Features I by I 13.02.13

New talent: Rome’s cold wave queen Mushy has a complex relationship with the past

Mushy

 

Released towards the end of 2012 on Rome’s Mannequin Records, Breathless, the second album from Valentina Fanigliulo’s solo project Mushy, was a thing of dark, ineffable beauty.

With one foot in the modern cold wave revival and the other in the soft-focus atmospherics of the ‘80s 4AD sound, it’s a record that sets Fanigliulo’s ghostly voice amidst cold snowstorms of synthesizer, spectral washes of guitar and prehistoric drum machines. One easy comparison would be the stern gothic operas of Zola Jesus, although while Mushy’s music shares Nika Danilova’s sense of regal seriousness, Breathless is a more dreamy, textured affair, ethereal and impressionistic. It’s testament to her mastery of this sound, though, that she’s won the patronage of one of the masters of the form – namely Rudy Tambala of ’80s post-rock legends AR Kane, who contributes guitar to album track ‘My Life So Far’.

Following an extensive European tour, Mushy and her musical partner, Mannequin Records’ Alessandro Adriani, bring Breathless to London for shows at Power Lunches in Dalston (Feb 14) and an in-store at Rough Trade East (Feb 15). This week also sees Mannequin release The End Of Civilisation, a compilation of new synth, folk and psychedelic groups hand-picked by Fanigliulo herself.

 FACT’s Louis Pattison spoke to Mushy about perfecting her musical aesthetic, the ongoing ’80s synth wave revival, and the compiling of The End Of Civilisation.

 

“I’m a sensitive person so all sounds are directly connected with my mood, my feelings. It’s about channelling moods into music.”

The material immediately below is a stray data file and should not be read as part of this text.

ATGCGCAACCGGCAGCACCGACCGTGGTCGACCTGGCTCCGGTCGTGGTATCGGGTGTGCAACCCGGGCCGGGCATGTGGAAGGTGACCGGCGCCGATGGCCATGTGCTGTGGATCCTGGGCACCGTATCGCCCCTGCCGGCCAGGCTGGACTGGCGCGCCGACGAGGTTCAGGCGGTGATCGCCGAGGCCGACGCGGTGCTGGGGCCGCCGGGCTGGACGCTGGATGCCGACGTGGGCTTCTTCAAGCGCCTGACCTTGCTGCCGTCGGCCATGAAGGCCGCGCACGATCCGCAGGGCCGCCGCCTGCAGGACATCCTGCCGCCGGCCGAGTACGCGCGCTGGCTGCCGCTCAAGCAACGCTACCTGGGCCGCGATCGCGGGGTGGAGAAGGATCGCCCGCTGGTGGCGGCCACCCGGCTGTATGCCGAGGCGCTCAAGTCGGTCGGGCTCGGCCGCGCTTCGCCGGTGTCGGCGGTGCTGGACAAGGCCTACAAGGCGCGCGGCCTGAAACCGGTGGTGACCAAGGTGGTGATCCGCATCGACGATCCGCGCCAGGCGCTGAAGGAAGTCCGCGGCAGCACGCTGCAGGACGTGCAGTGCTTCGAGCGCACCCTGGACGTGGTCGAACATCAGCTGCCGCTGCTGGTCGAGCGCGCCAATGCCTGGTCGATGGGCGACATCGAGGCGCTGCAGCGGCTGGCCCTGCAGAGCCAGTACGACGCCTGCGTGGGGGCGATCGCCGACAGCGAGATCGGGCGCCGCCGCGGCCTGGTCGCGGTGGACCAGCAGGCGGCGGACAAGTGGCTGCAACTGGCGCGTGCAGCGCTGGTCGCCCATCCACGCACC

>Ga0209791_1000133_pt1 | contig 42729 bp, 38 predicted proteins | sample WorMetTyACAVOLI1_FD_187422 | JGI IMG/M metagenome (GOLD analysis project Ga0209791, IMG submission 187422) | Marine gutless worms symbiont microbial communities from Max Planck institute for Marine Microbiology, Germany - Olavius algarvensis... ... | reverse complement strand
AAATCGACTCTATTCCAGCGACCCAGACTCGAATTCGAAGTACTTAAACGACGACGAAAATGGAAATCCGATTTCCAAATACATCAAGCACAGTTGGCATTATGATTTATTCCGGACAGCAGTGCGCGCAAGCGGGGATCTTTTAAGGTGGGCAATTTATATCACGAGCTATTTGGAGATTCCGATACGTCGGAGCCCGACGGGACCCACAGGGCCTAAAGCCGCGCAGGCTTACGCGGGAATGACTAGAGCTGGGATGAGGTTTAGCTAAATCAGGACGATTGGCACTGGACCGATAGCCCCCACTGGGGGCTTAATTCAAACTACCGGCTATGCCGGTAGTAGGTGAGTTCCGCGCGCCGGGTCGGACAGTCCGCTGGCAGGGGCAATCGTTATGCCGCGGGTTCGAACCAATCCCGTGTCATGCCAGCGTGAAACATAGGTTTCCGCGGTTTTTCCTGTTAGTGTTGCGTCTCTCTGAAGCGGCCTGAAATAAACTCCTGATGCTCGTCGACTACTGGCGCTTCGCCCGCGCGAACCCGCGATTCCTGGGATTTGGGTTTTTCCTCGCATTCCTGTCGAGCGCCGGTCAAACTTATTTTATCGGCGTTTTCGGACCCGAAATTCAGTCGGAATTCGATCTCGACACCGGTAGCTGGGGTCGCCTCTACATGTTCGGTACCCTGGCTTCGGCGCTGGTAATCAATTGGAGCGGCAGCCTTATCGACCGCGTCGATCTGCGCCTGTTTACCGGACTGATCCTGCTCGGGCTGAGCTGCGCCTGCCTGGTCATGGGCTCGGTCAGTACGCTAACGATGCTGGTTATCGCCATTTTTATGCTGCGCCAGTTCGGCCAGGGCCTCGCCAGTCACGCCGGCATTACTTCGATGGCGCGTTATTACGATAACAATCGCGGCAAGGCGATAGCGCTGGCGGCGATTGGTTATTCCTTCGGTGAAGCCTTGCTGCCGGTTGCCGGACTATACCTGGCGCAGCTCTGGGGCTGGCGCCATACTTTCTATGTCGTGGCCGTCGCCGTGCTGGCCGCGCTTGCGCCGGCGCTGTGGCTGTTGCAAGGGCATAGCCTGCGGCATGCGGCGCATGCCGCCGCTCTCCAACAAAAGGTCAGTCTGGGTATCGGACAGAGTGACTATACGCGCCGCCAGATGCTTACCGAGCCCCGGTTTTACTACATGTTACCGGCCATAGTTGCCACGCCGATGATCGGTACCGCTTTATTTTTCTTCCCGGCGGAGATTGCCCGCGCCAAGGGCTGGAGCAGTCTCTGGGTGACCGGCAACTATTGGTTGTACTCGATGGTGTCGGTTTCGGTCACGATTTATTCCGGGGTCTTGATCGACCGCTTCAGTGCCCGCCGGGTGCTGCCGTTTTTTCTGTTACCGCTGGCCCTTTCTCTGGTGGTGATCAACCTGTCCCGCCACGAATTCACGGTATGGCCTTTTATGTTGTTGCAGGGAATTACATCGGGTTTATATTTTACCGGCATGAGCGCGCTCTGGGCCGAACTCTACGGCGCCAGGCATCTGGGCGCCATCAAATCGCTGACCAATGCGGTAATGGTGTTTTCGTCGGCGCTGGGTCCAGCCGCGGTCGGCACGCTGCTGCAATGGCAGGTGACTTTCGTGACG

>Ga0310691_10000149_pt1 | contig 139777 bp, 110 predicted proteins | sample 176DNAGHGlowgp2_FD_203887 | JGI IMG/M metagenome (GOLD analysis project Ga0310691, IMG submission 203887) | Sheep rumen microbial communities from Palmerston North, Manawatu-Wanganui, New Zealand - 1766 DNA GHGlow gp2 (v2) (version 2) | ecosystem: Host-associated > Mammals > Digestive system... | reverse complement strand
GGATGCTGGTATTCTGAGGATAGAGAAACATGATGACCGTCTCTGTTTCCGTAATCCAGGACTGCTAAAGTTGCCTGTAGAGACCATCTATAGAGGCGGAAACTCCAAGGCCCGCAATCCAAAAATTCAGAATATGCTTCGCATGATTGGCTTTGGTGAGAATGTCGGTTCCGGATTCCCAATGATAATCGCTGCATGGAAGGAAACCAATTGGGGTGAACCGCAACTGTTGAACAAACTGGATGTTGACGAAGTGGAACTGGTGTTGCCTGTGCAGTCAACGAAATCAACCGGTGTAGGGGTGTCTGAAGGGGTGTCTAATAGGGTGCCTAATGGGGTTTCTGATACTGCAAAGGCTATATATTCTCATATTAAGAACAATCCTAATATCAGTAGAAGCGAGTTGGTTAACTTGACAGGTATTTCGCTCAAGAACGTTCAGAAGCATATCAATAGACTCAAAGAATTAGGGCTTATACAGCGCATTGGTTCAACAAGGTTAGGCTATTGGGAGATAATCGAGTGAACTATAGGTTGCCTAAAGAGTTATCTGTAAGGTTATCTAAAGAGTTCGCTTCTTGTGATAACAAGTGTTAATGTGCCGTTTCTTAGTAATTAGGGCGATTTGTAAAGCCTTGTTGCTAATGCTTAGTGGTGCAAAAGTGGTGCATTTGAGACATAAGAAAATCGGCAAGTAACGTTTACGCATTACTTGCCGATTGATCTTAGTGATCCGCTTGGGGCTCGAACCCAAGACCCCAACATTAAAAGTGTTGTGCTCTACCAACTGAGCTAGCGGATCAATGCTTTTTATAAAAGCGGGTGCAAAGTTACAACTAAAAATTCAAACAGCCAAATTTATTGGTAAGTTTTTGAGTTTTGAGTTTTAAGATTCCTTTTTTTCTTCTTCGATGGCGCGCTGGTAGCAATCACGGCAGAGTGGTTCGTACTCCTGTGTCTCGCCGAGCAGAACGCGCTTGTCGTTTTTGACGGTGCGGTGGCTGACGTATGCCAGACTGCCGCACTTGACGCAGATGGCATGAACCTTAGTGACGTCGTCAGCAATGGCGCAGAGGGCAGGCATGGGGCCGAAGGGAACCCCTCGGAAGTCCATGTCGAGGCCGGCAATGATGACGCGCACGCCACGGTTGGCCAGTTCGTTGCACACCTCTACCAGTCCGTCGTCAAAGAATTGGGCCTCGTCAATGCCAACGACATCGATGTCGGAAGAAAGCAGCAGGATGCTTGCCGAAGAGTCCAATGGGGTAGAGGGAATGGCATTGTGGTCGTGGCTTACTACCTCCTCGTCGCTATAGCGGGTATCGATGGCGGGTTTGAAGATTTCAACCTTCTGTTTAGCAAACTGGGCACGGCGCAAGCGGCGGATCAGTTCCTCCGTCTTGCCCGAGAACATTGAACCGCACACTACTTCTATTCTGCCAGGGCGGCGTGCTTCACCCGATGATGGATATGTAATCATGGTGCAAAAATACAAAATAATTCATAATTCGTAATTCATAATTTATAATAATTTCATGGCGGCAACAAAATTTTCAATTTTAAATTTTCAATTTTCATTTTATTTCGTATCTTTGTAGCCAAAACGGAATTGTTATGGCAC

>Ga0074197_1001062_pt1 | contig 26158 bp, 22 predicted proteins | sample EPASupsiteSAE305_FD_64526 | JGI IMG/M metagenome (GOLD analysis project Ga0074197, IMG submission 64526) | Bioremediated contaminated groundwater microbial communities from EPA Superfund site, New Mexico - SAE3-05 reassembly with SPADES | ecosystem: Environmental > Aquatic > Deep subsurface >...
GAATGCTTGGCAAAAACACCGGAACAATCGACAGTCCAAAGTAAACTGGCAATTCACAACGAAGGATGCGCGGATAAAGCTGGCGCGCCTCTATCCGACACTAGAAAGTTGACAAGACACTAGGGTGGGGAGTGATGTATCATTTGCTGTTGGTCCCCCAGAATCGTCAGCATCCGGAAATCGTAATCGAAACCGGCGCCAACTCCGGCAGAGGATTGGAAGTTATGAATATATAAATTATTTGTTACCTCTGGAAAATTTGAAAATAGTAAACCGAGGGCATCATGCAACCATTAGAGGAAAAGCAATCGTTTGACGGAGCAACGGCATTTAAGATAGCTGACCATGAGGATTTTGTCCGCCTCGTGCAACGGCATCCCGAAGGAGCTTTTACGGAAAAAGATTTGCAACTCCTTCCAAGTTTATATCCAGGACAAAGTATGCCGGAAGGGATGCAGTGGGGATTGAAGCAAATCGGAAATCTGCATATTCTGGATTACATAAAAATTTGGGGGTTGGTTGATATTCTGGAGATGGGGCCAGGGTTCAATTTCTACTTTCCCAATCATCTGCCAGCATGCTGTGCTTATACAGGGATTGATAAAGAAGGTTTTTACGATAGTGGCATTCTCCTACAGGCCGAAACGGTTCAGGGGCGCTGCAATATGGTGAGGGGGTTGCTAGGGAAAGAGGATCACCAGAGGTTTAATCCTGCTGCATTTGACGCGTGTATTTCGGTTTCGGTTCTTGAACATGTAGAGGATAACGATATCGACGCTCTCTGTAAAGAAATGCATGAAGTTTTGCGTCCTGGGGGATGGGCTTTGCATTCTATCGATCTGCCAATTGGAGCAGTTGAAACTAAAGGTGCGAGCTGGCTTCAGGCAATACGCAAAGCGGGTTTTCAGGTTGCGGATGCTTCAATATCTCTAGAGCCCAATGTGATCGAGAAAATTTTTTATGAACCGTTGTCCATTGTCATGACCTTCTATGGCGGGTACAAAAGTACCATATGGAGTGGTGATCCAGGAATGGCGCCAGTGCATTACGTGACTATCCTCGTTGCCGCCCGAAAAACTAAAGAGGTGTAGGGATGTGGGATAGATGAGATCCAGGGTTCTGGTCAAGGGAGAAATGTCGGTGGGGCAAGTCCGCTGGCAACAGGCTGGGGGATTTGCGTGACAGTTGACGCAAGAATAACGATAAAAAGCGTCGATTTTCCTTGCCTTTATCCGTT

Can you tell me a little bit about your early life?

“I was born in 1984 in a little city in southern Italy, but I grew up in Rome and now my life is here. I was a quiet and shy child, spending most of the time alone, loving drawing, computers, music and horror movies. Thanks to my parents I started my music culture in ‘alternative’ scenes. My father was in love with jazz, opera and prog-rock – King Crimson, Pink Floyd, Genesis, and Yes – while my mother was more into blues and country music. I think I’ve always had an artistic streak, trying to experiment and improve myself in different fields. I started to make music when I started my studies on architecture. Before that I was involved into videos, photography, drawings, styling. I feel my main life purpose is to investigate all kinds of art forms.”

When did you start making music as Mushy? What was your original intention for the project, and have your aims changed over time?

“I started making music when I was 19 years old. It was summer and I was studying modern architecture when a copper wire took my attention. I started to make sounds with it, and started recording sounds using a video camera. Then I started manipulating field recordings. I was impressed how everyday sounds could become great instruments. Around that time, I was inspired by industrial experimental music, so my first two releases were a mix of drones and voices. Some years later, I started playing and making music with synthesizers. In the beginning, I started recording only instrumental electronic tracks, but as I got more confident with my gear and my voice, I found my way. I’m a sensitive person so all sounds are directly connected with my mood, my feelings. It’s about channelling moods into music.”